The Gaia Hypothesis (named after the Greek goddess of the Earth) first postulated by James Lovelock is the belief that the world is one big, single organism, with all its part—us, the ocean, the atmosphere, the continents, everything—all compromising one whole, just as our organisms, intake, bacteria and such compromise us.
Coupled with it is the concept of Gaia’s Revenge, the notion that the Earth will react negatively through our parasitic and illness-like affect toward its; responding with devastating weather, rising temperatures, disease, and the like; as it holds on to sustain itself. As ‘hippie’ as it all sounds, it’s becoming—with some debate and controversy—an increasingly scientific theory. And whatever one thinks of it, the Gaia concept makes for a compelling point.
This organism, this planet, is officially dying. Various reports I’ve read from numerous sources (Nature, the Economist, Foreign Policy, World Policy Journal) have reached the grim conclusion that we’re only a few years away from reaching a state of unstoppable catastrophe, culminating in eventually collapse. Much of the damage is already irreversible: one report, based on data gathered regarding global warming and its effects, concluded that even if we were to do everything we could starting tomorrow, it wouldn’t repair the devastation that has been wrought. The simple days when it was only nuclear war, ozone depletion, or terrorism to fear are now long gone: now it’s all three and more, with natural forces now spun out of control by our own negligence and parasitic existence.
It will take several tens of thousands of years for sea life to recover to its previous level; it may take the same amount for land species as well. Already 75% of marine life is set to collapse within a few decades or so. For many, including several species of whales, tuna, and sharks, there is nothing we can do: stocks have declined to such a point that even if we were to leave every last one alone they’d die off from genetic deficiency (and no, cloning won’t work, even if it were possible). Overfishing isn’t even the only problem. There is enough garbage splurged in the oceans to fill up the United States, clogging up ecosystems and killing scores more life. Most in danger are coral reefs, where 25% of ocean life lives, set to disappear in about 10 years or so (along with tropical rainforests). The water’s entire chemistry has actually been altered by the amount of pollution—both air and sea borne—that has infested it, causing permanent damage that will also take about 20,000 years to set itself right (and that’s the best case scenario, assuming we act now). Most fish can no longer adapt to the sheer rapidness with which all this pollution has been wrought. Keep in mind that 75% of this planet is covered in water and that innumerable ecosystems depend on what originates from its massive pool of life. If the ocean fails, so does Earth.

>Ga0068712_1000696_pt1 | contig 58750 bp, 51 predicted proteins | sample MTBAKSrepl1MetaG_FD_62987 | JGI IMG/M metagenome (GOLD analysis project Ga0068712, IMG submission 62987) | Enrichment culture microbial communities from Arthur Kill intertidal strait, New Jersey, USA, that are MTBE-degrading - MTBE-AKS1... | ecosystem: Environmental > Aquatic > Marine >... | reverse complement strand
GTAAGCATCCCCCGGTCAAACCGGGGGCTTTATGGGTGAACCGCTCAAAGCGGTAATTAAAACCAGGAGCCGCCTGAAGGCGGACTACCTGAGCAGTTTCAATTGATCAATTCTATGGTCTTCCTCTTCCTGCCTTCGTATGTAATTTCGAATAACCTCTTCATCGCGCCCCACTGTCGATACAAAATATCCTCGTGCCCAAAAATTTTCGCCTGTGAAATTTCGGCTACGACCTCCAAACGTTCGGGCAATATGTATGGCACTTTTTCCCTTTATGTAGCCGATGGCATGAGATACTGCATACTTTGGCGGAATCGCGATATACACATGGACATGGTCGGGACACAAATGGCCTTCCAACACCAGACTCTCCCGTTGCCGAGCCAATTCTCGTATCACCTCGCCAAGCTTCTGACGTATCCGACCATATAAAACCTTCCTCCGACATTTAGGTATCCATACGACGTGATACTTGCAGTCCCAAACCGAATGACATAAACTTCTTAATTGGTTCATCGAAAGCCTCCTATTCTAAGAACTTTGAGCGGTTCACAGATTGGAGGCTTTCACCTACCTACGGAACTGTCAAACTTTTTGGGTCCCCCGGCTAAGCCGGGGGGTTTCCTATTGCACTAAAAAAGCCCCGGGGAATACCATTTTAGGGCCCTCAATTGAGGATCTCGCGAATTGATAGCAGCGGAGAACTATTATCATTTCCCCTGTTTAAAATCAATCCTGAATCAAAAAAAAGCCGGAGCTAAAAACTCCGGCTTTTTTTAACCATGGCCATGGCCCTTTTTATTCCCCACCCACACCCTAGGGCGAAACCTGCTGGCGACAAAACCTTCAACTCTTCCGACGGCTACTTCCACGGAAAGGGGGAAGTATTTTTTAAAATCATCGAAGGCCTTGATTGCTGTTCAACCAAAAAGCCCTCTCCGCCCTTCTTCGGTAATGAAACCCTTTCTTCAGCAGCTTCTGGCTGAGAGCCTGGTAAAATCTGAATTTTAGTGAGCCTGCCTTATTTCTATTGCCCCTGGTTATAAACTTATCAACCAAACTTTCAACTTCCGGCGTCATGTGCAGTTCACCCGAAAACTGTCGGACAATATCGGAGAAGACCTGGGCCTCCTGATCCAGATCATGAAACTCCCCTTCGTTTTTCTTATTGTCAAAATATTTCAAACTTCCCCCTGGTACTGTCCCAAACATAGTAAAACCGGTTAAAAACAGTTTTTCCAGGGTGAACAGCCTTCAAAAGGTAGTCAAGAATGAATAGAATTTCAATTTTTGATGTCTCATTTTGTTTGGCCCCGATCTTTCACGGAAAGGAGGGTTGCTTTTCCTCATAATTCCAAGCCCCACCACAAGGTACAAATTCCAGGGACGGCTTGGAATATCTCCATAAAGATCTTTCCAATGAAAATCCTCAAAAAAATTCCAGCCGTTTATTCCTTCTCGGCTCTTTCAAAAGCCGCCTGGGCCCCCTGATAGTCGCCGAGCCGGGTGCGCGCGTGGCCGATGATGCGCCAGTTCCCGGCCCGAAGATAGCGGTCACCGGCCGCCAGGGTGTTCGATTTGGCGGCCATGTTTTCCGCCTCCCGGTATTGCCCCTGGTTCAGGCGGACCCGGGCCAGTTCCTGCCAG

If only it were our only concern. Global Warming, the quintessential global issue, has accelerated beyond all predictions. Scientists have admitted to underestimating its speed. The world is already 1 degree hotter, a very considerable amount. The proof is everywhere, including in the previously mentioned besieged oceans, which are overheating. Storms are more powerful, frequent, destructive, and bizarre than ever before: Brazil and Canada have counted their first Hurricanes in Earth’s history, occurring in waters that never used to be warm enough to spawn them. Melting ice caps are raising the sea level at an alarming rate, expected to increase 25 ft before the end of this century. For the 700 million people who currently live at sea level (along with half of all the world’s largest cities and entire countries likes Holland, Bangladesh, and those in Oceania), that means migrating into the interior, which will cause numerous social and economic tensions and place a strain on already dwindling food and water supplies, to say nothing of space.